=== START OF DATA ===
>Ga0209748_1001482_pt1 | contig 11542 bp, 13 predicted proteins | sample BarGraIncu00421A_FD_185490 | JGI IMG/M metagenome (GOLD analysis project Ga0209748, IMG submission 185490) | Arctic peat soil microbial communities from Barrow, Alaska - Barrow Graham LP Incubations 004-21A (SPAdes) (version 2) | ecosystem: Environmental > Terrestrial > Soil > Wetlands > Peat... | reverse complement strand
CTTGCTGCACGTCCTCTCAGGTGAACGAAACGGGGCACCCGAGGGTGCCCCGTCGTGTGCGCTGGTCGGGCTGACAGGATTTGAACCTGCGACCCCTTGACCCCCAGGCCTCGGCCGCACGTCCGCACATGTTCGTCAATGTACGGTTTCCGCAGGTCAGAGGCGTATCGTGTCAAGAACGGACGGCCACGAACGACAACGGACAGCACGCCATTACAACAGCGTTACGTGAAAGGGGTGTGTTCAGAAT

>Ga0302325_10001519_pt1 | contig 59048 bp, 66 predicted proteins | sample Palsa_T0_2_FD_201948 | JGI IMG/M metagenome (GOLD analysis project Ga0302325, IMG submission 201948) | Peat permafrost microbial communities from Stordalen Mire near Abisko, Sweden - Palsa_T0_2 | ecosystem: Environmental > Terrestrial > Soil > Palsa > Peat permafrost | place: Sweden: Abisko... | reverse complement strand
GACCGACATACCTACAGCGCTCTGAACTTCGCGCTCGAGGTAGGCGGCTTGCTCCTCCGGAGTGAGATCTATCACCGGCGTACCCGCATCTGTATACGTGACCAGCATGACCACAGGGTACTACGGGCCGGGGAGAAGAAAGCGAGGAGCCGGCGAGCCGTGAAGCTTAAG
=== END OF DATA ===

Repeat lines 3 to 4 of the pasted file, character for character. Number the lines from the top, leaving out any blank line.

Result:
>Ga0302325_10001519_pt1 | contig 59048 bp, 66 predicted proteins | sample Palsa_T0_2_FD_201948 | JGI IMG/M metagenome (GOLD analysis project Ga0302325, IMG submission 201948) | Peat permafrost microbial communities from Stordalen Mire near Abisko, Sweden - Palsa_T0_2 | ecosystem: Environmental > Terrestrial > Soil > Palsa > Peat permafrost | place: Sweden: Abisko... | reverse complement strand
GACCGACATACCTACAGCGCTCTGAACTTCGCGCTCGAGGTAGGCGGCTTGCTCCTCCGGAGTGAGATCTATCACCGGCGTACCCGCATCTGTATACGTGACCAGCATGACCACAGGGTACTACGGGCCGGGGAGAAGAAAGCGAGGAGCCGGCGAGCCGTGAAGCTTAAG